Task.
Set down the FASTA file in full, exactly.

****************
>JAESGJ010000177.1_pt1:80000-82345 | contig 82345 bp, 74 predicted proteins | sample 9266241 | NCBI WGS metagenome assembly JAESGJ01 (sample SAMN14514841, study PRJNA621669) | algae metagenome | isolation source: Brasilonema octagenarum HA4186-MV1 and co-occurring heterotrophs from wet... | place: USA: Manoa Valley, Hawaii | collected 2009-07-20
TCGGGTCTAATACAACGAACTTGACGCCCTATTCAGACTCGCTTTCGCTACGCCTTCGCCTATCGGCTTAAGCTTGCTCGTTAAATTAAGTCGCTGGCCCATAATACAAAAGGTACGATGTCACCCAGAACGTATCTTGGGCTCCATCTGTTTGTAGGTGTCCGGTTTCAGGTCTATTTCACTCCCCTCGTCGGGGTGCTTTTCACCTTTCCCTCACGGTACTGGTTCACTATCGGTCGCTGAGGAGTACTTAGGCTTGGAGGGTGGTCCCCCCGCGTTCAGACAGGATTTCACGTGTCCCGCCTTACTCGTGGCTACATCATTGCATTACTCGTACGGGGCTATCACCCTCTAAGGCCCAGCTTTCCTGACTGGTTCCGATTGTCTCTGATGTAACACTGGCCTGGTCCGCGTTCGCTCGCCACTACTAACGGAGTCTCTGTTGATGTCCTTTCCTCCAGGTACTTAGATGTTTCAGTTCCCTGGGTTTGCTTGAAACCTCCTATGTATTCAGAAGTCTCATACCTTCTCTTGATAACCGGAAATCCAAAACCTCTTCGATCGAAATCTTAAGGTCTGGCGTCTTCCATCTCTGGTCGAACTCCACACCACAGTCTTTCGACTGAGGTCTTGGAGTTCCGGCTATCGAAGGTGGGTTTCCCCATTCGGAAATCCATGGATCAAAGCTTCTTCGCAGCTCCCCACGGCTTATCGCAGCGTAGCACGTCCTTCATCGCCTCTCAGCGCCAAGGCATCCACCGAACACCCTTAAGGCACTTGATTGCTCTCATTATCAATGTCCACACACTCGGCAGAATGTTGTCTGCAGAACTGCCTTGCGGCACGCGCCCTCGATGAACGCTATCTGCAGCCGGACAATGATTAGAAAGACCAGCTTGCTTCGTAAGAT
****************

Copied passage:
>JAESGJ010000177.1_pt1:80000-82345 | contig 82345 bp, 74 predicted proteins | sample 9266241 | NCBI WGS metagenome assembly JAESGJ01 (sample SAMN14514841, study PRJNA621669) | algae metagenome | isolation source: Brasilonema octagenarum HA4186-MV1 and co-occurring heterotrophs from wet... | place: USA: Manoa Valley, Hawaii | collected 2009-07-20
TCGGGTCTAATACAACGAACTTGACGCCCTATTCAGACTCGCTTTCGCTACGCCTTCGCCTATCGGCTTAAGCTTGCTCGTTAAATTAAGTCGCTGGCCCATAATACAAAAGGTACGATGTCACCCAGAACGTATCTTGGGCTCCATCTGTTTGTAGGTGTCCGGTTTCAGGTCTATTTCACTCCCCTCGTCGGGGTGCTTTTCACCTTTCCCTCACGGTACTGGTTCACTATCGGTCGCTGAGGAGTACTTAGGCTTGGAGGGTGGTCCCCCCGCGTTCAGACAGGATTTCACGTGTCCCGCCTTACTCGTGGCTACATCATTGCATTACTCGTACGGGGCTATCACCCTCTAAGGCCCAGCTTTCCTGACTGGTTCCGATTGTCTCTGATGTAACACTGGCCTGGTCCGCGTTCGCTCGCCACTACTAACGGAGTCTCTGTTGATGTCCTTTCCTCCAGGTACTTAGATGTTTCAGTTCCCTGGGTTTGCTTGAAACCTCCTATGTATTCAGAAGTCTCATACCTTCTCTTGATAACCGGAAATCCAAAACCTCTTCGATCGAAATCTTAAGGTCTGGCGTCTTCCATCTCTGGTCGAACTCCACACCACAGTCTTTCGACTGAGGTCTTGGAGTTCCGGCTATCGAAGGTGGGTTTCCCCATTCGGAAATCCATGGATCAAAGCTTCTTCGCAGCTCCCCACGGCTTATCGCAGCGTAGCACGTCCTTCATCGCCTCTCAGCGCCAAGGCATCCACCGAACACCCTTAAGGCACTTGATTGCTCTCATTATCAATGTCCACACACTCGGCAGAATGTTGTCTGCAGAACTGCCTTGCGGCACGCGCCCTCGATGAACGCTATCTGCAGCCGGACAATGATTAGAAAGACCAGCTTGCTTCGTAAGAT